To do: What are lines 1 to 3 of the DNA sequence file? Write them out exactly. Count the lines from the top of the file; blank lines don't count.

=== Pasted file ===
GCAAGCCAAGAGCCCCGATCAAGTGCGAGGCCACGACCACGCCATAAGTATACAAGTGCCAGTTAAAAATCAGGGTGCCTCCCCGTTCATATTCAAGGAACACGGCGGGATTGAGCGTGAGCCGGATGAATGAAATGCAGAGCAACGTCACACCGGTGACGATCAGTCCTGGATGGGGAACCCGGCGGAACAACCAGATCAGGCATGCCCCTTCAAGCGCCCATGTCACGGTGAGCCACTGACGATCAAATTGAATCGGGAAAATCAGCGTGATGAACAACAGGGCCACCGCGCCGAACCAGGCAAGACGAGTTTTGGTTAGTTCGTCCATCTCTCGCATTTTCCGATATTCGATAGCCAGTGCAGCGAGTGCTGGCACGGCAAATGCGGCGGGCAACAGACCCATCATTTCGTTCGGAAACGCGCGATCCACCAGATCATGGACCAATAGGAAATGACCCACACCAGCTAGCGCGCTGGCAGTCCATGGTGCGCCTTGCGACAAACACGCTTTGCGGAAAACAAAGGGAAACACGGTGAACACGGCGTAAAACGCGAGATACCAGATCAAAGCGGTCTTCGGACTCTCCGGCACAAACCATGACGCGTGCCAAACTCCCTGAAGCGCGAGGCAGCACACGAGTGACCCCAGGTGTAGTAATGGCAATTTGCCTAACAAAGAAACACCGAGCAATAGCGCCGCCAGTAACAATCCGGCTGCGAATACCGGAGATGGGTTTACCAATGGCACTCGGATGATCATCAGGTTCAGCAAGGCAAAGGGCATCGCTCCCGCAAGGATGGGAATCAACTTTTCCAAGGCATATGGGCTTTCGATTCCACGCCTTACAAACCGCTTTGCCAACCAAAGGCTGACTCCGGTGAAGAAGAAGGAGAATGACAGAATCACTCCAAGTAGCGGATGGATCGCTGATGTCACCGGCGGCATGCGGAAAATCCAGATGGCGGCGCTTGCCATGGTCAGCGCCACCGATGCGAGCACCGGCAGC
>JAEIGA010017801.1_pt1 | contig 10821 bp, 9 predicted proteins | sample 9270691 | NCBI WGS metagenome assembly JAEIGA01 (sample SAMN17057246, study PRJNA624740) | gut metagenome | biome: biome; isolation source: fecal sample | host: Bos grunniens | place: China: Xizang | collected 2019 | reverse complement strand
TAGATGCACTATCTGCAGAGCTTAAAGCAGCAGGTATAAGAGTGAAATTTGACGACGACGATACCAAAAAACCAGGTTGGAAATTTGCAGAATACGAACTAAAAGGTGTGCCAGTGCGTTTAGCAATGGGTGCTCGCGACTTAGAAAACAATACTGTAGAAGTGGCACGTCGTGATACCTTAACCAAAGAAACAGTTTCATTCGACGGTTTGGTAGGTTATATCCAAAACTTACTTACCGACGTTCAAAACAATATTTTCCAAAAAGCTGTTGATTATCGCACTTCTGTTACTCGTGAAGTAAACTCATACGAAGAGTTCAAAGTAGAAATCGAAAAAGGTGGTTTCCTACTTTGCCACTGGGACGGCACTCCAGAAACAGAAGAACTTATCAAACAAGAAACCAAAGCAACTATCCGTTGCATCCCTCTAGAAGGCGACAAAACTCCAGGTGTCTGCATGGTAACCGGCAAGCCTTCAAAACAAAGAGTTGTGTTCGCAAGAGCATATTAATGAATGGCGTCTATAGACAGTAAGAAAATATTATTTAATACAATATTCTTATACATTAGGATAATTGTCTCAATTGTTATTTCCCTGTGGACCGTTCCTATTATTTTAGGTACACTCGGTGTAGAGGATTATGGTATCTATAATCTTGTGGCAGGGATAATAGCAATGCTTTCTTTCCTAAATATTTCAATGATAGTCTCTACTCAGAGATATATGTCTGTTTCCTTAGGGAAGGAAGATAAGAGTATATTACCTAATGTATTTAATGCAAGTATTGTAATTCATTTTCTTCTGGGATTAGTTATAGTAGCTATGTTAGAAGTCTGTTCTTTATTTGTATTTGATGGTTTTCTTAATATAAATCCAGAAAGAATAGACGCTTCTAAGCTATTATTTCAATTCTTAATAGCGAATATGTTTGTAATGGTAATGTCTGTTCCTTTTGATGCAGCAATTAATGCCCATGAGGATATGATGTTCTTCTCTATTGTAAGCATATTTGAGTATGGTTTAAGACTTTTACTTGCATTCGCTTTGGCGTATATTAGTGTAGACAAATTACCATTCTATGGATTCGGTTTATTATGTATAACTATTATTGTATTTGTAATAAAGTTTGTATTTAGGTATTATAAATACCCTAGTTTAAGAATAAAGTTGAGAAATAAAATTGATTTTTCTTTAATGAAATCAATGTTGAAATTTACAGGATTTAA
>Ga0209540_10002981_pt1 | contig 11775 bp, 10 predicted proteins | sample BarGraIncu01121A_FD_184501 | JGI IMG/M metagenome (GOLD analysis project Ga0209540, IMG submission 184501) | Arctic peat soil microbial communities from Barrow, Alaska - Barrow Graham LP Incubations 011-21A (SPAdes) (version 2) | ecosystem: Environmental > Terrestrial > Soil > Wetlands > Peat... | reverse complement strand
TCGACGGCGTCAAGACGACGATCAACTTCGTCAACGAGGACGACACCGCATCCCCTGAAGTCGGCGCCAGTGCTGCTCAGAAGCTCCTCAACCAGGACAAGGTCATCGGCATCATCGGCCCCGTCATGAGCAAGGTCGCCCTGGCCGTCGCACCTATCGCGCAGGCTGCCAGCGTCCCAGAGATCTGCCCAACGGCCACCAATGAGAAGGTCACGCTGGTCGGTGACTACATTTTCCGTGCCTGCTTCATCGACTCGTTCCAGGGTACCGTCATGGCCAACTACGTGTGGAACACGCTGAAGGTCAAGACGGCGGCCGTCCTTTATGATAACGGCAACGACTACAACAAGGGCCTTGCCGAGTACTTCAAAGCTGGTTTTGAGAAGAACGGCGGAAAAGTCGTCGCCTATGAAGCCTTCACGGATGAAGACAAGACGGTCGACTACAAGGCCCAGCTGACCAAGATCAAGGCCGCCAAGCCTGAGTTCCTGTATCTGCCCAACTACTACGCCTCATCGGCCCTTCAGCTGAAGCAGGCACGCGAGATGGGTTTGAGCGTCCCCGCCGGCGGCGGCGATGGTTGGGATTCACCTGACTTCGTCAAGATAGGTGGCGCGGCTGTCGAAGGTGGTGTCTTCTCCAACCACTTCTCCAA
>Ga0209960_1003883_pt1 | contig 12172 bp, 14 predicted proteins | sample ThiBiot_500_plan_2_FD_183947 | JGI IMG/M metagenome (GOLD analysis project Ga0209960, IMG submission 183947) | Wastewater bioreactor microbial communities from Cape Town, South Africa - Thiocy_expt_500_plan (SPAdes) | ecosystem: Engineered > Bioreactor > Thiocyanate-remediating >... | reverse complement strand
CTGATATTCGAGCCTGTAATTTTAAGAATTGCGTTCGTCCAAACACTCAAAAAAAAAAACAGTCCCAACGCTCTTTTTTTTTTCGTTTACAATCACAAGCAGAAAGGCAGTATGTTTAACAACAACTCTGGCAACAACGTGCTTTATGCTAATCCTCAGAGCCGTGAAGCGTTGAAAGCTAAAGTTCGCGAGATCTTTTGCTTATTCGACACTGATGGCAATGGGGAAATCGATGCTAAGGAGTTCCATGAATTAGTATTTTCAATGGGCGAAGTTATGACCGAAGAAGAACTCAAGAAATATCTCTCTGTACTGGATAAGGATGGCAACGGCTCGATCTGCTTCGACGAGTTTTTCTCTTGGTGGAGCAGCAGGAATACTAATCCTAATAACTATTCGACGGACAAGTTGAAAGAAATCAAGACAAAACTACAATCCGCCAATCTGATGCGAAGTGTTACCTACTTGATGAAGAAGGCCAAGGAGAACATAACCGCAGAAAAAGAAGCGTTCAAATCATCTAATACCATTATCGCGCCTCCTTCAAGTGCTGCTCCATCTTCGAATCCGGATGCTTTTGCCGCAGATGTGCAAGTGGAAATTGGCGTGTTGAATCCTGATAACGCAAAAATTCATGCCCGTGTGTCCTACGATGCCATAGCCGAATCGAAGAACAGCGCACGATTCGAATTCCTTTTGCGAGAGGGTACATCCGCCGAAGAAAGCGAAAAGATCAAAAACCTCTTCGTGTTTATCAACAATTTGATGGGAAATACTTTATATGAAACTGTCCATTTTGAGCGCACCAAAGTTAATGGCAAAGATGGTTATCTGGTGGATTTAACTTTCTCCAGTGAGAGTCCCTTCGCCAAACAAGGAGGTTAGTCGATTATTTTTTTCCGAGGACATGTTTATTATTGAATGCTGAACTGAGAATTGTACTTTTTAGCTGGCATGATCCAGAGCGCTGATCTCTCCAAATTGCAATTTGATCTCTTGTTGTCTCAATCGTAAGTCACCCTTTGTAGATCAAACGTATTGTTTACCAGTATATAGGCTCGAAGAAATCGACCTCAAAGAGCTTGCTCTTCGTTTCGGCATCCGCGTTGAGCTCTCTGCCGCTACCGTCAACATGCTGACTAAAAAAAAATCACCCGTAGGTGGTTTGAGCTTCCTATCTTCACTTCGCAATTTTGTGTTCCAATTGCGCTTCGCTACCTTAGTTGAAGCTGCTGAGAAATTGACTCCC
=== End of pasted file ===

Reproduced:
GCAAGCCAAGAGCCCCGATCAAGTGCGAGGCCACGACCACGCCATAAGTATACAAGTGCCAGTTAAAAATCAGGGTGCCTCCCCGTTCATATTCAAGGAACACGGCGGGATTGAGCGTGAGCCGGATGAATGAAATGCAGAGCAACGTCACACCGGTGACGATCAGTCCTGGATGGGGAACCCGGCGGAACAACCAGATCAGGCATGCCCCTTCAAGCGCCCATGTCACGGTGAGCCACTGACGATCAAATTGAATCGGGAAAATCAGCGTGATGAACAACAGGGCCACCGCGCCGAACCAGGCAAGACGAGTTTTGGTTAGTTCGTCCATCTCTCGCATTTTCCGATATTCGATAGCCAGTGCAGCGAGTGCTGGCACGGCAAATGCGGCGGGCAACAGACCCATCATTTCGTTCGGAAACGCGCGATCCACCAGATCATGGACCAATAGGAAATGACCCACACCAGCTAGCGCGCTGGCAGTCCATGGTGCGCCTTGCGACAAACACGCTTTGCGGAAAACAAAGGGAAACACGGTGAACACGGCGTAAAACGCGAGATACCAGATCAAAGCGGTCTTCGGACTCTCCGGCACAAACCATGACGCGTGCCAAACTCCCTGAAGCGCGAGGCAGCACACGAGTGACCCCAGGTGTAGTAATGGCAATTTGCCTAACAAAGAAACACCGAGCAATAGCGCCGCCAGTAACAATCCGGCTGCGAATACCGGAGATGGGTTTACCAATGGCACTCGGATGATCATCAGGTTCAGCAAGGCAAAGGGCATCGCTCCCGCAAGGATGGGAATCAACTTTTCCAAGGCATATGGGCTTTCGATTCCACGCCTTACAAACCGCTTTGCCAACCAAAGGCTGACTCCGGTGAAGAAGAAGGAGAATGACAGAATCACTCCAAGTAGCGGATGGATCGCTGATGTCACCGGCGGCATGCGGAAAATCCAGATGGCGGCGCTTGCCATGGTCAGCGCCACCGATGCGAGCACCGGCAGC
>JAEIGA010017801.1_pt1 | contig 10821 bp, 9 predicted proteins | sample 9270691 | NCBI WGS metagenome assembly JAEIGA01 (sample SAMN17057246, study PRJNA624740) | gut metagenome | biome: biome; isolation source: fecal sample | host: Bos grunniens | place: China: Xizang | collected 2019 | reverse complement strand
TAGATGCACTATCTGCAGAGCTTAAAGCAGCAGGTATAAGAGTGAAATTTGACGACGACGATACCAAAAAACCAGGTTGGAAATTTGCAGAATACGAACTAAAAGGTGTGCCAGTGCGTTTAGCAATGGGTGCTCGCGACTTAGAAAACAATACTGTAGAAGTGGCACGTCGTGATACCTTAACCAAAGAAACAGTTTCATTCGACGGTTTGGTAGGTTATATCCAAAACTTACTTACCGACGTTCAAAACAATATTTTCCAAAAAGCTGTTGATTATCGCACTTCTGTTACTCGTGAAGTAAACTCATACGAAGAGTTCAAAGTAGAAATCGAAAAAGGTGGTTTCCTACTTTGCCACTGGGACGGCACTCCAGAAACAGAAGAACTTATCAAACAAGAAACCAAAGCAACTATCCGTTGCATCCCTCTAGAAGGCGACAAAACTCCAGGTGTCTGCATGGTAACCGGCAAGCCTTCAAAACAAAGAGTTGTGTTCGCAAGAGCATATTAATGAATGGCGTCTATAGACAGTAAGAAAATATTATTTAATACAATATTCTTATACATTAGGATAATTGTCTCAATTGTTATTTCCCTGTGGACCGTTCCTATTATTTTAGGTACACTCGGTGTAGAGGATTATGGTATCTATAATCTTGTGGCAGGGATAATAGCAATGCTTTCTTTCCTAAATATTTCAATGATAGTCTCTACTCAGAGATATATGTCTGTTTCCTTAGGGAAGGAAGATAAGAGTATATTACCTAATGTATTTAATGCAAGTATTGTAATTCATTTTCTTCTGGGATTAGTTATAGTAGCTATGTTAGAAGTCTGTTCTTTATTTGTATTTGATGGTTTTCTTAATATAAATCCAGAAAGAATAGACGCTTCTAAGCTATTATTTCAATTCTTAATAGCGAATATGTTTGTAATGGTAATGTCTGTTCCTTTTGATGCAGCAATTAATGCCCATGAGGATATGATGTTCTTCTCTATTGTAAGCATATTTGAGTATGGTTTAAGACTTTTACTTGCATTCGCTTTGGCGTATATTAGTGTAGACAAATTACCATTCTATGGATTCGGTTTATTATGTATAACTATTATTGTATTTGTAATAAAGTTTGTATTTAGGTATTATAAATACCCTAGTTTAAGAATAAAGTTGAGAAATAAAATTGATTTTTCTTTAATGAAATCAATGTTGAAATTTACAGGATTTAA